Drafting an estate plan is more than just preparing for what will occur when you die. Michigan residents should understand that it is a life-planning tool that could prove to be very effective if you suffer in an unexpected accident. While it is clear that documents in an estate plan have a purpose at the time of your death, but what if you survive a horrific event? What documents will designate powers to individuals if you are in a coma or incapacitated?
Why is it important to draft a will and other estate planning documents? A will is the most common estate-planning document, and it serves a very important purpose. This legal document expresses your wishes, designating who you want to represent you after your death. This person is called an executor and provides guidance on how and to whom your property and assets are disbursed to if a beneficiary is not designated.
On the other hand, a durable power of attorney, which is another estate planning document that is paramount to have, invokes a power to a named person to manage your finances on your behalf if you were to become incapacitated. Without this document and designation, financial institutions and other similar establishments will not speak with someone trying to assist you with your financial affairs.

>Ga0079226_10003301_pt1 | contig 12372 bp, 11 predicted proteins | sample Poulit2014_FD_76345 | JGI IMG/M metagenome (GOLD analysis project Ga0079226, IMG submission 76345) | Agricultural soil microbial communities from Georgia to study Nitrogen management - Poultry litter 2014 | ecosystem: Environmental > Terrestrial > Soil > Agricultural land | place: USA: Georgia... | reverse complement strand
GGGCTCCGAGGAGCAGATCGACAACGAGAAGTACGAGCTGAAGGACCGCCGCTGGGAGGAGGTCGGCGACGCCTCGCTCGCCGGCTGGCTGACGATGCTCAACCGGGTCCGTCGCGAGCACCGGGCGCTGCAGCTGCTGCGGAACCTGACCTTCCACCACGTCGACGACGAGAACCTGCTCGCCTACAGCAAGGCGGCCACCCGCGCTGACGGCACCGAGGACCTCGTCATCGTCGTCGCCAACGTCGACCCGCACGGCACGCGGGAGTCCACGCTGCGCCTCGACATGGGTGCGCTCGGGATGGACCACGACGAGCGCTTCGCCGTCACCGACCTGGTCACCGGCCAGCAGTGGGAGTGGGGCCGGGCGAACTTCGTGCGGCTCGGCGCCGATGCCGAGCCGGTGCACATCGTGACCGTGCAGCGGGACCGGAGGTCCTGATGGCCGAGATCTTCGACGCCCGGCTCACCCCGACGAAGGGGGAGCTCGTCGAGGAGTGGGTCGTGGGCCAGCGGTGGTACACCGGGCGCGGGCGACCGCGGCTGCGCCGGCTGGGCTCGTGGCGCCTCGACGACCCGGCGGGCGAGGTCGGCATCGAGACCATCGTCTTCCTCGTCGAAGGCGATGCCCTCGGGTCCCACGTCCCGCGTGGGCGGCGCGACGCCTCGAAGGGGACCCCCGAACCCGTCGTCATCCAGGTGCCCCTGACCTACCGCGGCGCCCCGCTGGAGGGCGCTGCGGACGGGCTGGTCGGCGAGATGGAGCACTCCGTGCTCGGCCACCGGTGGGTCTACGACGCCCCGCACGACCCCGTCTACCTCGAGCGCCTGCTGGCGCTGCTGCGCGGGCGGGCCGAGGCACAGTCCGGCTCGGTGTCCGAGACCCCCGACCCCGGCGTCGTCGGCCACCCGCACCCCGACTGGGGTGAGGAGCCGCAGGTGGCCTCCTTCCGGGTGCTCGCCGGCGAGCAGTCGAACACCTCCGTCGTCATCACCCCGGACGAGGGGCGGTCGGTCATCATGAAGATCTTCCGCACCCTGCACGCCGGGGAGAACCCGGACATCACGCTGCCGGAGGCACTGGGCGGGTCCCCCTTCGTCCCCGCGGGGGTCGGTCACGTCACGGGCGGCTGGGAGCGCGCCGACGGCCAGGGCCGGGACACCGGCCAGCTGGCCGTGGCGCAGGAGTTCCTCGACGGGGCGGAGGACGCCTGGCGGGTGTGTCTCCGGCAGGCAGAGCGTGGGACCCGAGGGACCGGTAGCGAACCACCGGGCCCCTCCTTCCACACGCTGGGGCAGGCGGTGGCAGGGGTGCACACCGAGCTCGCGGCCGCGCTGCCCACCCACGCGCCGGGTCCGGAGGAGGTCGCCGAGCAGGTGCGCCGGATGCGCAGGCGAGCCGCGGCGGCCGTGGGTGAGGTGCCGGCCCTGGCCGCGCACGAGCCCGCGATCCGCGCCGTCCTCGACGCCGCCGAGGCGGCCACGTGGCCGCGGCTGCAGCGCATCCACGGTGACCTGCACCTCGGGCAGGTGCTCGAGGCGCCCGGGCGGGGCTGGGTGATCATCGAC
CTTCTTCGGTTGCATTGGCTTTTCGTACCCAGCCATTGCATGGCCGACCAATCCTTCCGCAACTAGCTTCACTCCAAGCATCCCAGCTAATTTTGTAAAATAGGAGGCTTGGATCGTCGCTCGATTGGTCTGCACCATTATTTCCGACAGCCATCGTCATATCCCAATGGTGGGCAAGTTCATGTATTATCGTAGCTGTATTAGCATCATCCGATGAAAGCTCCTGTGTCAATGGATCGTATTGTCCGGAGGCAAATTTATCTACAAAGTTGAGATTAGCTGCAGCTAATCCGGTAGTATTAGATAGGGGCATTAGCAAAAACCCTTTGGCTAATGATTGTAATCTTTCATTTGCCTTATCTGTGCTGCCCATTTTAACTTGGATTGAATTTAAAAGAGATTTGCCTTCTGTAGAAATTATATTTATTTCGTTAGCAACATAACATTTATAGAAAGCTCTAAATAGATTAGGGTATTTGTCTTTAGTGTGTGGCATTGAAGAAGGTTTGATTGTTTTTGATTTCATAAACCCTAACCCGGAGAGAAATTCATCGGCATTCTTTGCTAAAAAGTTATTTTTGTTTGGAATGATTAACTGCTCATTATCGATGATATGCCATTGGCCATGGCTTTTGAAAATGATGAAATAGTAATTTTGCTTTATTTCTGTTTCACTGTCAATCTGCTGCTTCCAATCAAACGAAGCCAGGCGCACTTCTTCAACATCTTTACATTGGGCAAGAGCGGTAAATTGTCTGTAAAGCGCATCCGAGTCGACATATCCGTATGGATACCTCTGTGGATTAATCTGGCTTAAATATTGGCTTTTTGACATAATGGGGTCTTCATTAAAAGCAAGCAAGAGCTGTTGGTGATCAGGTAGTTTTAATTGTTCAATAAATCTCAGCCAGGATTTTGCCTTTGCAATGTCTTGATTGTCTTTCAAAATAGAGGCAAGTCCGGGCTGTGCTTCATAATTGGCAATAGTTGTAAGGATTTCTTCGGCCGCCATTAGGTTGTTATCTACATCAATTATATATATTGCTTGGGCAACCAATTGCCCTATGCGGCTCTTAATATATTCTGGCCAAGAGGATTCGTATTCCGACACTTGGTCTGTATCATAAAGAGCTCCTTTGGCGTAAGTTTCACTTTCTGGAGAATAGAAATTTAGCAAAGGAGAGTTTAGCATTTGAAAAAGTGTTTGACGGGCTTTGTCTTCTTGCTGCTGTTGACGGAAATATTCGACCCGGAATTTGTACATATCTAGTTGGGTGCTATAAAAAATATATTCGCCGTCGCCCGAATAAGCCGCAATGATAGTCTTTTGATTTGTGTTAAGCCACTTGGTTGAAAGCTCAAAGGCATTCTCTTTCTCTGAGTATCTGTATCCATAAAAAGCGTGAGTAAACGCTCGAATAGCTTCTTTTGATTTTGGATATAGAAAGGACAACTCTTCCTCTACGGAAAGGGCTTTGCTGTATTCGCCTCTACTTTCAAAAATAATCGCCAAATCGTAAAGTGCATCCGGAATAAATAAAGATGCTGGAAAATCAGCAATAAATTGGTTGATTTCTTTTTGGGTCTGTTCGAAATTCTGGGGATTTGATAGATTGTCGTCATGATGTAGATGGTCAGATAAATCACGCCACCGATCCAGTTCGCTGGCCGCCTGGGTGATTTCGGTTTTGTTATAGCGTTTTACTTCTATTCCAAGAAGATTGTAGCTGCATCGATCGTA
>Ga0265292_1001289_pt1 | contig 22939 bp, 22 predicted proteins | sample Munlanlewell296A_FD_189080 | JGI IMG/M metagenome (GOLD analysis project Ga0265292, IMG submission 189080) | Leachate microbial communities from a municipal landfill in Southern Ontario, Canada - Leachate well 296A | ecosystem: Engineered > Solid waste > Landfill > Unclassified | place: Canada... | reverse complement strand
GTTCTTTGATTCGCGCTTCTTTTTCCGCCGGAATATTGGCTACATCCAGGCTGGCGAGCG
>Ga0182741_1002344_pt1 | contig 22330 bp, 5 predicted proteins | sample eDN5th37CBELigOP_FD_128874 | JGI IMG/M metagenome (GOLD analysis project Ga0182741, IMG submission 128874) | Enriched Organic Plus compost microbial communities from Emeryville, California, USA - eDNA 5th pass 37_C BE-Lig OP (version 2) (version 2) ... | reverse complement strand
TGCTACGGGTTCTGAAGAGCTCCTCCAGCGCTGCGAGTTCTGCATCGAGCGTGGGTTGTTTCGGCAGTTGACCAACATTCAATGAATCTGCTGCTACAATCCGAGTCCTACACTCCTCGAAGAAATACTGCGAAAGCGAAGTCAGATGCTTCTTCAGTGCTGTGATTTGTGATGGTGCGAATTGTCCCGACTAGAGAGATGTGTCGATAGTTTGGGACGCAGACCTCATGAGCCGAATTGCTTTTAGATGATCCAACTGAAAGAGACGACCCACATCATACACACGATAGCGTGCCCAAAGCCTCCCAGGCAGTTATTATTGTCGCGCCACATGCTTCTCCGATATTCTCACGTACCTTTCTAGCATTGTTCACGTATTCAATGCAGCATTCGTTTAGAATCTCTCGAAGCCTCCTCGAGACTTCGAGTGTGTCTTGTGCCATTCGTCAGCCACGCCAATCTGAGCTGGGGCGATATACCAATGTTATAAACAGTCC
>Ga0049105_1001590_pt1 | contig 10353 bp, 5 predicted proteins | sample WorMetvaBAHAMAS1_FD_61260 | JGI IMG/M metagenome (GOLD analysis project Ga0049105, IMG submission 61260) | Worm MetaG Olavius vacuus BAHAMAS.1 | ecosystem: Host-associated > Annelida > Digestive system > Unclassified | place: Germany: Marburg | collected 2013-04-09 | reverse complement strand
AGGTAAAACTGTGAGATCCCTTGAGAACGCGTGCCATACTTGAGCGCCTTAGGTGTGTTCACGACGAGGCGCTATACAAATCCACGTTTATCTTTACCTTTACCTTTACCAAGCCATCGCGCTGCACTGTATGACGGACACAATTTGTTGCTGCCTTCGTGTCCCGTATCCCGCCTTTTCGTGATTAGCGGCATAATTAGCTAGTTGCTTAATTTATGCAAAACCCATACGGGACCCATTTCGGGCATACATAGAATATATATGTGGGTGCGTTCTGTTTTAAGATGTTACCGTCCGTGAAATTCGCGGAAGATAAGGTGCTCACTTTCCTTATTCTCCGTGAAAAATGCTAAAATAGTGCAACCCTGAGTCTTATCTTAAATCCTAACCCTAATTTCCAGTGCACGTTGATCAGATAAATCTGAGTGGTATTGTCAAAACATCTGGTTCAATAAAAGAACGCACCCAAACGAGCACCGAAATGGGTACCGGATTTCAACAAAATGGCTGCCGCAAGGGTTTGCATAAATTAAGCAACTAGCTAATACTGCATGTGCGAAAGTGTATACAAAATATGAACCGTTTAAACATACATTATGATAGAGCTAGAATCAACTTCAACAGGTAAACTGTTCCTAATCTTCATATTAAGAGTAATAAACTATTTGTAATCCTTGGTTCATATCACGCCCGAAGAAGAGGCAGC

A final key point to remember when drafting an estate plan is beneficiary designation. Accounts such as life insurance, retirement plan, bank accounts and financial accounts all have beneficiary designations or are held in joint tenancy, causing it to go to someone directly at the time of your death. It is important to properly designate these accounts and consider the impact it could have on income tax. Additionally, it is imperative that you ensure that these designations are consistent with your intent and what is asserted overall in your estate plan.
The estate planning process can be complex and it is often much more than just drafting a will. Because of that, individuals should take the time to consider what their current and future wishes are, ensuring that they are properly memorialized in an estate plan.
Source: Bizjournals.com, “Proper estate planning is as much about life as death,” Denise Bendele, March 1, 2017